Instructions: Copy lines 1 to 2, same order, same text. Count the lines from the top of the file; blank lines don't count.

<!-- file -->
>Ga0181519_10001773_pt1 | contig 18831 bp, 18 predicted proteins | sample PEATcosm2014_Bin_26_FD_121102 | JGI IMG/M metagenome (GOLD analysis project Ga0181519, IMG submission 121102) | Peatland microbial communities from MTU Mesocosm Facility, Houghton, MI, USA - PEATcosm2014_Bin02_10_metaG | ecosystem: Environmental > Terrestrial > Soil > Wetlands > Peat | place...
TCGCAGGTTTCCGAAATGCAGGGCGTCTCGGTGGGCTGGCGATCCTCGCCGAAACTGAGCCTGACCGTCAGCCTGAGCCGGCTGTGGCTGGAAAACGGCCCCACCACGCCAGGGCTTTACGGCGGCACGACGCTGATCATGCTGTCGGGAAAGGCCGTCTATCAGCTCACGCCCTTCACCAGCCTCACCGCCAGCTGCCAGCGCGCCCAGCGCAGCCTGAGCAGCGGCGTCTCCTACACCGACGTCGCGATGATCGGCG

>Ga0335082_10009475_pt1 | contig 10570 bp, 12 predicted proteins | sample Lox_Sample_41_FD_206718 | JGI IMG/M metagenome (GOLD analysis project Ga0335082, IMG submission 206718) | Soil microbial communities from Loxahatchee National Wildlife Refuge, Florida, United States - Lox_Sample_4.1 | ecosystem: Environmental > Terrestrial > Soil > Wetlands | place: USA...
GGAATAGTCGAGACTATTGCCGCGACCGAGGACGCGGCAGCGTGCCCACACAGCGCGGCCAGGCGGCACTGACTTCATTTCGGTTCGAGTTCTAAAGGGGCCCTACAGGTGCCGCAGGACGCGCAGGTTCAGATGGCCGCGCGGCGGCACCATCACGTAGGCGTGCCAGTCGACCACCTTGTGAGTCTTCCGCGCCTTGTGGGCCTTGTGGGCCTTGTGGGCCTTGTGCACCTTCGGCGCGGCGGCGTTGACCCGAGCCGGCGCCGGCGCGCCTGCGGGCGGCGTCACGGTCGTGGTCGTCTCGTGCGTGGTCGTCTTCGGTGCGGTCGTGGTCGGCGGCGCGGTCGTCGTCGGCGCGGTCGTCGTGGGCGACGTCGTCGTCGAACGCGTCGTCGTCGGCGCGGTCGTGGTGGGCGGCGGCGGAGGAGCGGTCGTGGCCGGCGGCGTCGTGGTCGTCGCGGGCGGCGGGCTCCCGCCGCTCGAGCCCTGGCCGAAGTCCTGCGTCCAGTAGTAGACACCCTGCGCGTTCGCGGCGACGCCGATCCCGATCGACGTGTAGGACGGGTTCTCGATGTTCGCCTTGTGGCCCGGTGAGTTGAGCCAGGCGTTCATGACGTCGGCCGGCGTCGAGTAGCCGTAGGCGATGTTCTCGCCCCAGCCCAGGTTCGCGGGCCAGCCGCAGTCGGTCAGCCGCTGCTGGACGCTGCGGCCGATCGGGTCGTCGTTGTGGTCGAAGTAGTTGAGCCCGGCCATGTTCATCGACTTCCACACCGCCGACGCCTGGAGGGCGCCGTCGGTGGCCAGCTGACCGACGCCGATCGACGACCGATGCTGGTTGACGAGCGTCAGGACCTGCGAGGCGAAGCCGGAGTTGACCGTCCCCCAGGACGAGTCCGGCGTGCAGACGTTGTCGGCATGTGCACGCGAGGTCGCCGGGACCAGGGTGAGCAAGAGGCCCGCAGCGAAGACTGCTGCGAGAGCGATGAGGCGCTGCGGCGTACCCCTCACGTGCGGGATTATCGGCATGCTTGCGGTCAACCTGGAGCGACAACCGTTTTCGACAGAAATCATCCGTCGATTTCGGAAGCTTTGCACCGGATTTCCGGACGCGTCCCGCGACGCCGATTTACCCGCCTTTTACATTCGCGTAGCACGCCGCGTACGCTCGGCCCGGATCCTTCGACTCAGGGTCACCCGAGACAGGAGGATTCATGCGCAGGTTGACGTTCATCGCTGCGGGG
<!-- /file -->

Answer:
>Ga0181519_10001773_pt1 | contig 18831 bp, 18 predicted proteins | sample PEATcosm2014_Bin_26_FD_121102 | JGI IMG/M metagenome (GOLD analysis project Ga0181519, IMG submission 121102) | Peatland microbial communities from MTU Mesocosm Facility, Houghton, MI, USA - PEATcosm2014_Bin02_10_metaG | ecosystem: Environmental > Terrestrial > Soil > Wetlands > Peat | place...
TCGCAGGTTTCCGAAATGCAGGGCGTCTCGGTGGGCTGGCGATCCTCGCCGAAACTGAGCCTGACCGTCAGCCTGAGCCGGCTGTGGCTGGAAAACGGCCCCACCACGCCAGGGCTTTACGGCGGCACGACGCTGATCATGCTGTCGGGAAAGGCCGTCTATCAGCTCACGCCCTTCACCAGCCTCACCGCCAGCTGCCAGCGCGCCCAGCGCAGCCTGAGCAGCGGCGTCTCCTACACCGACGTCGCGATGATCGGCG